In terms of multimedia features, the BlackWidow V3 differs from the V3 Pro in that it has a single media wheel and a single button rather than the Pro’s dial with three buttons (something that can also be found on the Huntsman keyboards). By default, the wheel controls your volume, but this can be remapped to allow you access over the RGB lighting, or even to in-game functions – though I struggled to find a useful option for it beyond volume control due to its location at the top right-hand side of the keyboard which isn’t easy to get to in the heat of the moment. More media buttons would have been convenient, but the BlackWidow works around this by mapping controls that are traditionally mapped to other buttons to double- or even triple-presses.
For a while now, Razer’s been using their Synapse software to give players added functionality for their gaming peripherals, and this is no exception. You can customize windows shortcuts to button presses or even map mouse buttons to the keyboard, but if you regularly play the same games then the option to program macros into your keyboard is especially worthwhile. With these, complex combinations or sequences can be mapped to a single button, and you can group these together to your liking. Perfect if you want to program the keyboard for a single game, but you can also store five different profiles on the board if you want to switch between games or go back to the default settings.
You can also use Synapse to control the RGB lighting on the board, with predefined presets to choose from as well as the option to create your own – even down to picking a color for every individual button. If you have more Chroma-enabled hardware, you can sync the keyboard to work in tandem with them as well, which can create spectacular effects to the point where it can become a bit much for people not interested in RGB lighting. For those who do, it’s one of those things you’ll turn the lights down for, just so you can truly appreciate the light show.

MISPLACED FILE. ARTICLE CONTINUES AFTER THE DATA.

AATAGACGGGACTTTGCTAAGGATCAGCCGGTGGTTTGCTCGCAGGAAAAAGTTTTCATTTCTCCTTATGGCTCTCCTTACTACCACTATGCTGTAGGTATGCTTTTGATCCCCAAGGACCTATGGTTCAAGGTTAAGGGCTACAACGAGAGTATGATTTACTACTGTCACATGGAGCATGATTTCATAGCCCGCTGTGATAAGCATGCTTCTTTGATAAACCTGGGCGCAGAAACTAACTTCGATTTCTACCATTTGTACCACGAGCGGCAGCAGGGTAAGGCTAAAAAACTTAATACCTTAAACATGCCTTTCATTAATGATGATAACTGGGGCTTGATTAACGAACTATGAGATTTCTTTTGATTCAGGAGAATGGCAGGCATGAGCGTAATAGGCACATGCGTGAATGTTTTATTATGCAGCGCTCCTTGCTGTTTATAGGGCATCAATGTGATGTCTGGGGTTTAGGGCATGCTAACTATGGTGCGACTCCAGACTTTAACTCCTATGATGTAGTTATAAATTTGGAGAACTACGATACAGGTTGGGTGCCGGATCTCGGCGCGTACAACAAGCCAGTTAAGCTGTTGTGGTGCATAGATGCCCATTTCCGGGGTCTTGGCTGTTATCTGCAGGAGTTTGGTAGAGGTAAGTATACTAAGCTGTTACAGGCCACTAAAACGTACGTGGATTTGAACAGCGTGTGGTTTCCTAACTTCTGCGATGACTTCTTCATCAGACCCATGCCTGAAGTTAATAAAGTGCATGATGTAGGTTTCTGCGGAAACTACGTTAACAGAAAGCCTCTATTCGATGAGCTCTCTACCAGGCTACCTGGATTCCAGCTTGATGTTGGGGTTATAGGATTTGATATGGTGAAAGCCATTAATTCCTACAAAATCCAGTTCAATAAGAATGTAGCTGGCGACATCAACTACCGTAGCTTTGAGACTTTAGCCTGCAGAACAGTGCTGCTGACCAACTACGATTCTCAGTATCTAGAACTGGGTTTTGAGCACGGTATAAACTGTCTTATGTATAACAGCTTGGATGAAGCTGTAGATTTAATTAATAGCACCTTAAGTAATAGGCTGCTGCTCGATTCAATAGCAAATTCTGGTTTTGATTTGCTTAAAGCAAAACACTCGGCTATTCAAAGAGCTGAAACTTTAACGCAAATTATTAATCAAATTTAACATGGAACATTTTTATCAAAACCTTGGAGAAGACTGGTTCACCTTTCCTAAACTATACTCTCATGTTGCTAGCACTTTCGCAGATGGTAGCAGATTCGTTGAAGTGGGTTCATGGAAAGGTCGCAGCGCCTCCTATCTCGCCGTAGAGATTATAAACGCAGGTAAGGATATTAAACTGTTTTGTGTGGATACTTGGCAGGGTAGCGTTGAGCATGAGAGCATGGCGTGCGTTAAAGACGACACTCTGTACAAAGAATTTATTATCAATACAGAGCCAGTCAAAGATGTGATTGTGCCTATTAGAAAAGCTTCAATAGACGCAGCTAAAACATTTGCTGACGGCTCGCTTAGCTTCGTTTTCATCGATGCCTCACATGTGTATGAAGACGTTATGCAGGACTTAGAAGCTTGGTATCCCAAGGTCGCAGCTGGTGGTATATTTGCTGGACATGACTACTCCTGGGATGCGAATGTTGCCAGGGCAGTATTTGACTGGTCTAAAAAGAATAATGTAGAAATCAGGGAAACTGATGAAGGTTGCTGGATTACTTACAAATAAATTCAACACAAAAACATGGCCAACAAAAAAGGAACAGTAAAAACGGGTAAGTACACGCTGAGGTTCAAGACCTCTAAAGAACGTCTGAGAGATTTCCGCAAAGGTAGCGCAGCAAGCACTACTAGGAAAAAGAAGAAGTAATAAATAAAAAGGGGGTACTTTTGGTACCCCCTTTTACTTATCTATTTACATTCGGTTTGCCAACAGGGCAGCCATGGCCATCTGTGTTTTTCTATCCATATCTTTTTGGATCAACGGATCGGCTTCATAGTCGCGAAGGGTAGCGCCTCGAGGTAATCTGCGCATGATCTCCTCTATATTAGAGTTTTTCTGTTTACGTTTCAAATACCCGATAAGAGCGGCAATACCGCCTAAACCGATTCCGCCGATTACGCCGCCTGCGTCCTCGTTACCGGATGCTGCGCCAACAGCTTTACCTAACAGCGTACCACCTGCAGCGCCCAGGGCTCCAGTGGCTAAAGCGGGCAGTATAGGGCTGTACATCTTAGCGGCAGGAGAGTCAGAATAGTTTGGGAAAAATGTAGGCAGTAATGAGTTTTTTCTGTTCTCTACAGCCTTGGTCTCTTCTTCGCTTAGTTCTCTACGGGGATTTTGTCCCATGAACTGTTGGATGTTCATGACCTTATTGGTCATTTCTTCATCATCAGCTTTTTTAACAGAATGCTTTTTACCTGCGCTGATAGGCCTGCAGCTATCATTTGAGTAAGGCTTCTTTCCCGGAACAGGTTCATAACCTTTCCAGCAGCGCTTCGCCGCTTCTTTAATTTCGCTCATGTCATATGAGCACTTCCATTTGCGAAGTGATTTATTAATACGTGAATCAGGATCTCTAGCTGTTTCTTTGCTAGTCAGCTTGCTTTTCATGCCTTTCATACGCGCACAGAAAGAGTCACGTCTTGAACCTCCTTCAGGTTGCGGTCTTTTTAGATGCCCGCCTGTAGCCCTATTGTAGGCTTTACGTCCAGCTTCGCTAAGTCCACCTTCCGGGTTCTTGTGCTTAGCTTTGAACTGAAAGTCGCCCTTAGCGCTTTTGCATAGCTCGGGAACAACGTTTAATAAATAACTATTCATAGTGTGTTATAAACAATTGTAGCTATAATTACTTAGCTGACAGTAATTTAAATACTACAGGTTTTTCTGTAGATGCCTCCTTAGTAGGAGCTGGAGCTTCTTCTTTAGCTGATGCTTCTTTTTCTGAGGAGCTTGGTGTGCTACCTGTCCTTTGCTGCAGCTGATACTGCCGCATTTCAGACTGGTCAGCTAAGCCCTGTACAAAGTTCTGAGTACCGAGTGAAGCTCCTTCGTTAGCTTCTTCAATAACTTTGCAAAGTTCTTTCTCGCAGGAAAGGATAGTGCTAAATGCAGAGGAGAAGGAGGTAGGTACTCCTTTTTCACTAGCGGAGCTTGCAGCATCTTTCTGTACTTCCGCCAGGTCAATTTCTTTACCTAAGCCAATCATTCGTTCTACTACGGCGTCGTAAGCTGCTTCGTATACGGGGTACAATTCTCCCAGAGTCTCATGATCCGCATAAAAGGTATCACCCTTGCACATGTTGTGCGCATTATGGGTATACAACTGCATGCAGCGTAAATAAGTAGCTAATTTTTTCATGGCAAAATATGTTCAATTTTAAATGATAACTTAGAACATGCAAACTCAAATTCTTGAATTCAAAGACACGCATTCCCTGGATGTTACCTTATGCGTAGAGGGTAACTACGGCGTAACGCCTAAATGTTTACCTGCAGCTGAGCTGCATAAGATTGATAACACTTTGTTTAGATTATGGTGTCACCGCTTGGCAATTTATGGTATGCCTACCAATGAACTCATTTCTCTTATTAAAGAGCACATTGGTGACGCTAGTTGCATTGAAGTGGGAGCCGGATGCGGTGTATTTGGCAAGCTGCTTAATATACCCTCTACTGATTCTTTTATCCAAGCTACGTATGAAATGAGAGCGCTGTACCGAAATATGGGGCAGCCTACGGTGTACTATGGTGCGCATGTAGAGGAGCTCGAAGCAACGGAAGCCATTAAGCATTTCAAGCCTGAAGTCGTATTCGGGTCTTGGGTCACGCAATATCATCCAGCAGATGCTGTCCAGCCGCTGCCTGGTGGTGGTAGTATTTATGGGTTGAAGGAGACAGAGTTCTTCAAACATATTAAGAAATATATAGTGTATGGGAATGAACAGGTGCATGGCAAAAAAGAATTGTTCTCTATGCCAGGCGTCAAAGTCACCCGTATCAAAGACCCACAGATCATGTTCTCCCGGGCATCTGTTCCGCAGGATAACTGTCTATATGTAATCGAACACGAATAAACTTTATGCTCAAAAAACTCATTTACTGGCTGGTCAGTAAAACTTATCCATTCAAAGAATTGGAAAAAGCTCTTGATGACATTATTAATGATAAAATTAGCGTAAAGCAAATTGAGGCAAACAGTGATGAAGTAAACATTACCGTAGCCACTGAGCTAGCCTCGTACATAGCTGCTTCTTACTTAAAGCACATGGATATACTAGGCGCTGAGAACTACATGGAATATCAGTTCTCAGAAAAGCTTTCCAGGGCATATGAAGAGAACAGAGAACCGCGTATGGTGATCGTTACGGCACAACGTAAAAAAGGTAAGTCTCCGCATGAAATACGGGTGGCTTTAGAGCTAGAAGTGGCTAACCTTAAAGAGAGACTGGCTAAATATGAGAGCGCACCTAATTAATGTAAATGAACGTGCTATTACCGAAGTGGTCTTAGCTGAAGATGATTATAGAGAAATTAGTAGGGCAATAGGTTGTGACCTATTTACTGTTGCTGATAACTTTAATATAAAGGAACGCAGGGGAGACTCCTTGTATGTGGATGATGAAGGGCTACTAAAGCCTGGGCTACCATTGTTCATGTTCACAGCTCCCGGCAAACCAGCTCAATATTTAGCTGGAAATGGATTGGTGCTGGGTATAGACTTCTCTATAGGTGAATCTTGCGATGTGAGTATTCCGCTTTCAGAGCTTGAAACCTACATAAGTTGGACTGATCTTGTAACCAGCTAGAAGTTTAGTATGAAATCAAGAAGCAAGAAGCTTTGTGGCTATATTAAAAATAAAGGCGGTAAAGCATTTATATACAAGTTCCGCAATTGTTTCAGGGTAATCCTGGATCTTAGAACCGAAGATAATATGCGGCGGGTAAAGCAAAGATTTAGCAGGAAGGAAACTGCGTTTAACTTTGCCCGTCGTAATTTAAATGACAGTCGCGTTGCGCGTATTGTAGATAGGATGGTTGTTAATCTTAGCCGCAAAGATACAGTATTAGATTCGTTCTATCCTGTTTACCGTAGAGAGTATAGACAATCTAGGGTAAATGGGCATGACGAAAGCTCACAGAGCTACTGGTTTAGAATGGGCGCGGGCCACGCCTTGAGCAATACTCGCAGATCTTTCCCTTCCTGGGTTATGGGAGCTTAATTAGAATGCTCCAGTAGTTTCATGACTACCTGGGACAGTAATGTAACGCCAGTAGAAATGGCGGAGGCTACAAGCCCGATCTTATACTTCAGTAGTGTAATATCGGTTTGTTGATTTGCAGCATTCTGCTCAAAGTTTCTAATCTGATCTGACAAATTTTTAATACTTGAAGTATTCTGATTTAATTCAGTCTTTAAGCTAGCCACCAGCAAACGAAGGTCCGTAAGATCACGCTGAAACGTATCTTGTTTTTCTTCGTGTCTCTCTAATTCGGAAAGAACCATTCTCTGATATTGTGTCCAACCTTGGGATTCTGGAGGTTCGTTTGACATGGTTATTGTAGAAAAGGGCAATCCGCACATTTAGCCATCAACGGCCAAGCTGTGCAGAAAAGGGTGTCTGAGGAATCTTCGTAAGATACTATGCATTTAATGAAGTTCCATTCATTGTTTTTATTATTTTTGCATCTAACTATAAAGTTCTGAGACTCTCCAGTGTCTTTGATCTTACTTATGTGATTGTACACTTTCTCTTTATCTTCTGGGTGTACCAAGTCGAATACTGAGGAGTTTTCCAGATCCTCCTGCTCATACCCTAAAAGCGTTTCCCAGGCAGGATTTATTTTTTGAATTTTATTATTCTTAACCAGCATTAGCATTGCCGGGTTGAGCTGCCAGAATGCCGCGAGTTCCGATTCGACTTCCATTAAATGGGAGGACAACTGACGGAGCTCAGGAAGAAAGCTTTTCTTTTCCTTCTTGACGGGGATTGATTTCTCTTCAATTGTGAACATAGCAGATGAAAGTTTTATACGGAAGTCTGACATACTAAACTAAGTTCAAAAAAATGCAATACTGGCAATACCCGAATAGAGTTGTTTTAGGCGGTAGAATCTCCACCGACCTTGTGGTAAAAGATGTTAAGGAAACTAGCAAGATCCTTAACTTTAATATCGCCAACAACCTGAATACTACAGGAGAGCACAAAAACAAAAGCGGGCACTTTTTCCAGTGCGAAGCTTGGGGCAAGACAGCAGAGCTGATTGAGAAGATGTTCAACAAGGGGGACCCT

As mentioned before, the HyperX Alloy Elite RGB is a good comparison for the BlackWidow in a number of ways. As mentioned, the Green switches in the new BlackWidow are a little louder than the (brown) ones in the Alloy Elite and more closely resemble the blue Cherry MX ones. In practice, that means they’re a bit more clicky, but unless you have an aversion to the sound it’s good to know they’re also more durable and they feel sturdier thanks to a newer design that Razer has implemented. The keycaps don’t just feel like they fit better, they also still look brand new despite extensive testing.
The multimedia wheel is another feature that is familiar on the new BlackWidow, although we’d never call it a multimedia keyboard and it’s a functional volume control option at best. Where the Razer BlackWidow V3 really excels, however, is customization. The new keyboard really benefits from the years of development that Razer has put into its Synapse platform, and the ability to tweak how buttons work, right down to programmable macros, game-specific profiles and even lighting is excellent.
With its solid build, top tier switches and stellar keycaps, the BlackWidow V3 is a great choice if you’re in the market for a mechanical keyboard. Its clicky switches might be too loud for some and the yellow alternative might be too responsive for others, so without a solid middle ground it’s good to thing about your personal preference beforehand. Either way, it’s a worthy successor to an iconic gaming keyboard that doesn’t need a ton of bells and whistles but excels where it matters.